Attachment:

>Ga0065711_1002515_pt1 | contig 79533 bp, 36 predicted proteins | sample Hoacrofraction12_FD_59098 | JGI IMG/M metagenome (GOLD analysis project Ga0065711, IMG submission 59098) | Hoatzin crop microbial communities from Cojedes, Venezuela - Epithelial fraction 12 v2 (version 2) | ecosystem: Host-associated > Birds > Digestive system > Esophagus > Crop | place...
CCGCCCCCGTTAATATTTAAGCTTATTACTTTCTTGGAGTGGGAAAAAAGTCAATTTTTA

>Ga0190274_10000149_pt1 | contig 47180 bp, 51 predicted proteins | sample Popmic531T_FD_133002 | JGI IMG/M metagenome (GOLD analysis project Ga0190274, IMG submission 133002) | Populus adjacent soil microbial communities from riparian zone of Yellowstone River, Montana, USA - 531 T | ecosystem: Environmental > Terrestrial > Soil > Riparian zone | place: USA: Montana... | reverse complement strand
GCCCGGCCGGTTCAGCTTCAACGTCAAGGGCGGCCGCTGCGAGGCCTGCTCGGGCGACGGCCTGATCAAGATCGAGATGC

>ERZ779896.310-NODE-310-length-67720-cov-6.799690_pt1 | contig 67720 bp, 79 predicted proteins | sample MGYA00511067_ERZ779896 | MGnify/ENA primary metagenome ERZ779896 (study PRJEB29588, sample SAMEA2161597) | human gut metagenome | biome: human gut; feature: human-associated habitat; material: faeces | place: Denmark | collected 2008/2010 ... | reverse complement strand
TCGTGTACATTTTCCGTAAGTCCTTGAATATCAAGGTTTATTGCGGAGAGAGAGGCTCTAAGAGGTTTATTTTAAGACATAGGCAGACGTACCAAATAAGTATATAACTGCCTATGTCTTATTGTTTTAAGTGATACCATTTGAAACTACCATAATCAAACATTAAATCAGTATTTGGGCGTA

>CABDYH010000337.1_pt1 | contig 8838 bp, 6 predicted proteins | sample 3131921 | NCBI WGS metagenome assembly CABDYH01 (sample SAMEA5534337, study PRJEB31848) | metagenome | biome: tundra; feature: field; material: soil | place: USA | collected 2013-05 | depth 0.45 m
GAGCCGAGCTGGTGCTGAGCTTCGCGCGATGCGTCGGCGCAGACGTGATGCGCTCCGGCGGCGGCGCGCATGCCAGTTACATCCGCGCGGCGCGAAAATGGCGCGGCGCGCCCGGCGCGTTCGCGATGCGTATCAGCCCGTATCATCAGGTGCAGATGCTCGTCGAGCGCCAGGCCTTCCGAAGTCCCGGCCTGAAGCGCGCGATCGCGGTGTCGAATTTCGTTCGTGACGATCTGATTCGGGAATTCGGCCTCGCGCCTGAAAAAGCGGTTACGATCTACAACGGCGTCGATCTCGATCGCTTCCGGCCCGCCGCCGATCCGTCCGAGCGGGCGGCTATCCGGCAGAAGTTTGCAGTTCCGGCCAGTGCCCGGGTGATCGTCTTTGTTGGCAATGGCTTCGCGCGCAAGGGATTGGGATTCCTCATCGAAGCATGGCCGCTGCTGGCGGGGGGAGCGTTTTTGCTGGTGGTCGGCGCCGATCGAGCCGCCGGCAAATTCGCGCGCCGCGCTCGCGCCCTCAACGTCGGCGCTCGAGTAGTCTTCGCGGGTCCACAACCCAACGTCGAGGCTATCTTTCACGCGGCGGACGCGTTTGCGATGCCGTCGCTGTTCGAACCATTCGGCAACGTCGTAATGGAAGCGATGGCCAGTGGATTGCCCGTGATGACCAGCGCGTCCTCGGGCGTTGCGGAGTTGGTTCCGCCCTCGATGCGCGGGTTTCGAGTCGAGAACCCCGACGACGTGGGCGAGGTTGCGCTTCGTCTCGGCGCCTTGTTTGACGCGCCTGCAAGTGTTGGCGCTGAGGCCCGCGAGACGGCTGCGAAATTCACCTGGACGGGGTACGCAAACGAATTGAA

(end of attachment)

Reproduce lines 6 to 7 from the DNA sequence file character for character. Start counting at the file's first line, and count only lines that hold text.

TCGTGTACATTTTCCGTAAGTCCTTGAATATCAAGGTTTATTGCGGAGAGAGAGGCTCTAAGAGGTTTATTTTAAGACATAGGCAGACGTACCAAATAAGTATATAACTGCCTATGTCTTATTGTTTTAAGTGATACCATTTGAAACTACCATAATCAAACATTAAATCAGTATTTGGGCGTA

>CABDYH010000337.1_pt1 | contig 8838 bp, 6 predicted proteins | sample 3131921 | NCBI WGS metagenome assembly CABDYH01 (sample SAMEA5534337, study PRJEB31848) | metagenome | biome: tundra; feature: field; material: soil | place: USA | collected 2013-05 | depth 0.45 m